As we all know, magnets are very useful in our daily life. To let those who are new to the world of magnets have a better understanding of them, in this article, we’ll introduce some common sense of magnets.
The ancient Greeks and Chinese discovered a naturally magnetized rock in nature and called it “magnet”. Artificial magnets appeared in the 18th century, but the process of manufacturing stronger magnetic materials was very slow until the AlNiCo magnet was manufactured in the 1920s. Subsequently, ferrite magnet was manufactured in the 1950s, and rare earth magnets were manufactured in the 1970s. Rare earth magnet includes neodymium iron boron (NdFeB) magnet and samarium cobalt (SmCo) magnet.
Most magnets can be magnetized to saturation in the same direction, which is called the “magnetization direction”. A magnet without a magnetization direction is much weaker than a magnet with a magnetization direction.
Obviously, the south pole and the north pole of a magnet cannot be distinguished by eyes alone. You can use the compass to get close to the magnet, and the pointer to the north pole of the earth will point to the south pole of the magnet.
Always be very careful when handling and storing magnets, as the magnets will stick together by themselves and may pinch your fingers. When the magnets are attracted to each other, the magnet itself may be damaged due to collision. Keep magnets away from items that are easily magnetized, such as floppy disks, credit cards, computer monitors, watches, mobile phones, medical equipment, etc. For example, the magnet should be far away from the pacemaker.
For larger magnets, plastic or hard paper spacers should be added between each piece to ensure that the magnets can be easily separated. In addition, magnets should be stored in a dry, constant temperature environment as much as possible.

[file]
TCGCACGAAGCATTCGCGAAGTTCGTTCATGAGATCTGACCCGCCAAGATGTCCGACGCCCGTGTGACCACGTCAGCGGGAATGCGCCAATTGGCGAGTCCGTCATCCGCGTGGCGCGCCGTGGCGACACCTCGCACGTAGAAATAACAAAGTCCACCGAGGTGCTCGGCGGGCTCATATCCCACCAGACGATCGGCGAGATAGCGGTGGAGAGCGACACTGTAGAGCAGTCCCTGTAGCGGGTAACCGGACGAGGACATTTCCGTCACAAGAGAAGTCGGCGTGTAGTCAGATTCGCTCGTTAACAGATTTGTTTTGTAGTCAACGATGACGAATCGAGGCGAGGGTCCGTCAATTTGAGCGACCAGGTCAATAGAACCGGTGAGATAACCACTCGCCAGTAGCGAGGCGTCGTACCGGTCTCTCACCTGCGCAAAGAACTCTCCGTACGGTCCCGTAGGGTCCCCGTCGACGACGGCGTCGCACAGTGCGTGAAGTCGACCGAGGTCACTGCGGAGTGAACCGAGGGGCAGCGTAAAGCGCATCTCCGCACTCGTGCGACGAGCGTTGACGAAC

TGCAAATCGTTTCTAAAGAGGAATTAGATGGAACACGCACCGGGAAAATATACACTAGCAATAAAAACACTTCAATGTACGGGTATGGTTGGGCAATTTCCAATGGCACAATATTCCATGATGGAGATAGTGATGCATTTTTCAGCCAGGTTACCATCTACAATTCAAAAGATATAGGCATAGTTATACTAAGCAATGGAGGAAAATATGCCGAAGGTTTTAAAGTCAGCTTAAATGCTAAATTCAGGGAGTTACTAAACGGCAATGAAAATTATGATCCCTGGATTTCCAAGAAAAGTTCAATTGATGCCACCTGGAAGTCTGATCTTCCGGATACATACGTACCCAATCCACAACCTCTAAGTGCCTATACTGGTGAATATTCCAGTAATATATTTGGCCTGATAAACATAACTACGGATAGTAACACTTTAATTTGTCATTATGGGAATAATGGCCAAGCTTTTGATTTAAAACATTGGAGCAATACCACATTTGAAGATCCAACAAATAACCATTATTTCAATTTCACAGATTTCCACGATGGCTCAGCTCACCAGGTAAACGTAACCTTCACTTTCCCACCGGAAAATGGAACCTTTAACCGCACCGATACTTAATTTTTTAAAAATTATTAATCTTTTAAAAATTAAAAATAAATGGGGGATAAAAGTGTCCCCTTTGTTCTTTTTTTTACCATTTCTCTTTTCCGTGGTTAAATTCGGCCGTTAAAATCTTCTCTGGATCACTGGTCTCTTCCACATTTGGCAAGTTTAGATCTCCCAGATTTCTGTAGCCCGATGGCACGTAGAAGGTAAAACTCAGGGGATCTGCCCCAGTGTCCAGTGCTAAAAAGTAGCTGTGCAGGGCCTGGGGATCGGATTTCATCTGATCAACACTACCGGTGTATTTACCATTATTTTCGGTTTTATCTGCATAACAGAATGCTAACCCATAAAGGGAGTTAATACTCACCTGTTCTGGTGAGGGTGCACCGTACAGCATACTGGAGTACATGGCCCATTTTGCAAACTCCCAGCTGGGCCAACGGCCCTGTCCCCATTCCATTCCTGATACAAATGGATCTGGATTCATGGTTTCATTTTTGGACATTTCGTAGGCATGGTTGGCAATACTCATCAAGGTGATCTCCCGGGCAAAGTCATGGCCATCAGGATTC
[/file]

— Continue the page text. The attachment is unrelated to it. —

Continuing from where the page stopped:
Only the material that can be adsorbed to the magnet can cut off the magnetic field, and the thicker the material, the better the magnetic shielding effect.
At present, the highest performance magnets are rare earth magnets, among which neodymium iron boron magnets are the most powerful magnets. But in an environment above 200 degrees Celsius, samarium cobalt magnets are the strongest magnets.
Magnets are mainly divided into two categories, one is the soft magnet and the other is the hard magnet. Soft magnets include silicon steel sheets and soft magnetic cores. Hard magnets include AlNiCo, samarium cobalt, ferrite, and neodymium iron boron magnets.
Among them, the most expensive is the samarium cobalt magnet, the cheapest is the ferrite magnet, and the highest performance is the neodymium iron boron magnet. But the most stable performance and the best temperature coefficient is the AlNiCo magnet. Users can choose different hard magnet products according to their different needs.
There are mainly the following 3 performance parameters to determine the performance of the magnet:
After the permanent magnet is magnetized to technical saturation and the external magnetic field is removed, the remaining magnetic induction intensity is called remanence Br.
To reduce the B of the permanent magnet that is magnetized to technical saturation to zero, the strength of the reverse magnetic field that needs to be added is called magnetic coercive force, or coercivity Hc for short.
It represents the magnetic energy density established by the magnet in the air gap space (the space between the two magnetic poles of the magnet), that is, the magnetostatic energy per unit volume of the air gap. Since this energy is equal to the product of the magnet’s Bm and Hm, it is called the magnetic energy product.
The space that produces a magnetic effect on the magnetic poles is a magnetic field.
It refers to the magnetic induction intensity at a specified position on the surface of the permanent magnet.
Thank you for reading our article and we hope it can help you to have a better understanding of the common sense of magnets. If you want to find more information about magnets, we would like to advise you to visit Stanford Magnets.
As a leading magnet supplier across the world, Stanford Magnets has been involved in R&D, manufacturing, and sales of magnets since the 1990s. It provides customers with high-quality permanent magnets like neodymium magnets, SmCo magnets, AlNiCo magnets, and ferrite magnets (ceramic magnets) at a very competitive price.